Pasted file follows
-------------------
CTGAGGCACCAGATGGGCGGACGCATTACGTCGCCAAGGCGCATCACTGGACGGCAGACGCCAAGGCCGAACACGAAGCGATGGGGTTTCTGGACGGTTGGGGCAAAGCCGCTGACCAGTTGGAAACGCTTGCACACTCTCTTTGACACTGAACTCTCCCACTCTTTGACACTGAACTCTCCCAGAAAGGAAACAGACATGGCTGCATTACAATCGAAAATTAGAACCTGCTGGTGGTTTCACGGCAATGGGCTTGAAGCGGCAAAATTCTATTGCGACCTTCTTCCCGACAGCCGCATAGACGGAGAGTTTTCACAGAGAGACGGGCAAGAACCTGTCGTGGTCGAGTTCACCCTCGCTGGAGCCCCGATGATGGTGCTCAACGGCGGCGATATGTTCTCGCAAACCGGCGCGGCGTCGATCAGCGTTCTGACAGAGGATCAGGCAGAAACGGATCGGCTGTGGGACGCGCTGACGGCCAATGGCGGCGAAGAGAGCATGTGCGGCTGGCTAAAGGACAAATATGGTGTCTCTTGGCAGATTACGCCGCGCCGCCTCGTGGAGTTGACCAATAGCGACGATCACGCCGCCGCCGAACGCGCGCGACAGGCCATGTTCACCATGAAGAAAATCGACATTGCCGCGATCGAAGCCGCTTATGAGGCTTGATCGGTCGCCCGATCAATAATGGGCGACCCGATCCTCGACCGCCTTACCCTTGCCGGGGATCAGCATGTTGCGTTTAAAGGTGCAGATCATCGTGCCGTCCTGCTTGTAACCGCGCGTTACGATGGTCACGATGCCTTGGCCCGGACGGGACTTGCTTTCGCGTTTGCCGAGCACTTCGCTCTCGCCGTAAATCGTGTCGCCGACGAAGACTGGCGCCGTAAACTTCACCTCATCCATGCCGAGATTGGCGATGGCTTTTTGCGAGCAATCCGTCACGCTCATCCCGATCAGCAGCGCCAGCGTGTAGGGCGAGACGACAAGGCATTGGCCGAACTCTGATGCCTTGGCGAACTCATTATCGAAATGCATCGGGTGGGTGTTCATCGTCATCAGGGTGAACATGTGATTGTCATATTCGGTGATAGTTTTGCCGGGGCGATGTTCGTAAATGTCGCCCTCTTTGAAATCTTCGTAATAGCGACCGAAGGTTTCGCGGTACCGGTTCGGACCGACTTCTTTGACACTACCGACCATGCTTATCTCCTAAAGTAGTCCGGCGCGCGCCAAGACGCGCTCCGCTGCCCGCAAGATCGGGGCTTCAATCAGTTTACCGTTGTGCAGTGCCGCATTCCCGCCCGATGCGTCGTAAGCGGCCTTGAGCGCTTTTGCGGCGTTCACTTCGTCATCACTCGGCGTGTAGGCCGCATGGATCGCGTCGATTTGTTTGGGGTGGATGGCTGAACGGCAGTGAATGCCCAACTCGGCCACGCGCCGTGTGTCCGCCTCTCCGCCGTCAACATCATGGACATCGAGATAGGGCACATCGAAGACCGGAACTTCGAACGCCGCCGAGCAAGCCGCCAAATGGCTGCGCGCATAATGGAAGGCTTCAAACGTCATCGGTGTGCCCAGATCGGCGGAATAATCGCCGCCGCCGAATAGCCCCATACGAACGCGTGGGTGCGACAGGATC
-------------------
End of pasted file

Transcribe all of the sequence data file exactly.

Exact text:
CTGAGGCACCAGATGGGCGGACGCATTACGTCGCCAAGGCGCATCACTGGACGGCAGACGCCAAGGCCGAACACGAAGCGATGGGGTTTCTGGACGGTTGGGGCAAAGCCGCTGACCAGTTGGAAACGCTTGCACACTCTCTTTGACACTGAACTCTCCCACTCTTTGACACTGAACTCTCCCAGAAAGGAAACAGACATGGCTGCATTACAATCGAAAATTAGAACCTGCTGGTGGTTTCACGGCAATGGGCTTGAAGCGGCAAAATTCTATTGCGACCTTCTTCCCGACAGCCGCATAGACGGAGAGTTTTCACAGAGAGACGGGCAAGAACCTGTCGTGGTCGAGTTCACCCTCGCTGGAGCCCCGATGATGGTGCTCAACGGCGGCGATATGTTCTCGCAAACCGGCGCGGCGTCGATCAGCGTTCTGACAGAGGATCAGGCAGAAACGGATCGGCTGTGGGACGCGCTGACGGCCAATGGCGGCGAAGAGAGCATGTGCGGCTGGCTAAAGGACAAATATGGTGTCTCTTGGCAGATTACGCCGCGCCGCCTCGTGGAGTTGACCAATAGCGACGATCACGCCGCCGCCGAACGCGCGCGACAGGCCATGTTCACCATGAAGAAAATCGACATTGCCGCGATCGAAGCCGCTTATGAGGCTTGATCGGTCGCCCGATCAATAATGGGCGACCCGATCCTCGACCGCCTTACCCTTGCCGGGGATCAGCATGTTGCGTTTAAAGGTGCAGATCATCGTGCCGTCCTGCTTGTAACCGCGCGTTACGATGGTCACGATGCCTTGGCCCGGACGGGACTTGCTTTCGCGTTTGCCGAGCACTTCGCTCTCGCCGTAAATCGTGTCGCCGACGAAGACTGGCGCCGTAAACTTCACCTCATCCATGCCGAGATTGGCGATGGCTTTTTGCGAGCAATCCGTCACGCTCATCCCGATCAGCAGCGCCAGCGTGTAGGGCGAGACGACAAGGCATTGGCCGAACTCTGATGCCTTGGCGAACTCATTATCGAAATGCATCGGGTGGGTGTTCATCGTCATCAGGGTGAACATGTGATTGTCATATTCGGTGATAGTTTTGCCGGGGCGATGTTCGTAAATGTCGCCCTCTTTGAAATCTTCGTAATAGCGACCGAAGGTTTCGCGGTACCGGTTCGGACCGACTTCTTTGACACTACCGACCATGCTTATCTCCTAAAGTAGTCCGGCGCGCGCCAAGACGCGCTCCGCTGCCCGCAAGATCGGGGCTTCAATCAGTTTACCGTTGTGCAGTGCCGCATTCCCGCCCGATGCGTCGTAAGCGGCCTTGAGCGCTTTTGCGGCGTTCACTTCGTCATCACTCGGCGTGTAGGCCGCATGGATCGCGTCGATTTGTTTGGGGTGGATGGCTGAACGGCAGTGAATGCCCAACTCGGCCACGCGCCGTGTGTCCGCCTCTCCGCCGTCAACATCATGGACATCGAGATAGGGCACATCGAAGACCGGAACTTCGAACGCCGCCGAGCAAGCCGCCAAATGGCTGCGCGCATAATGGAAGGCTTCAAACGTCATCGGTGTGCCCAGATCGGCGGAATAATCGCCGCCGCCGAATAGCCCCATACGAACGCGTGGGTGCGACAGGATC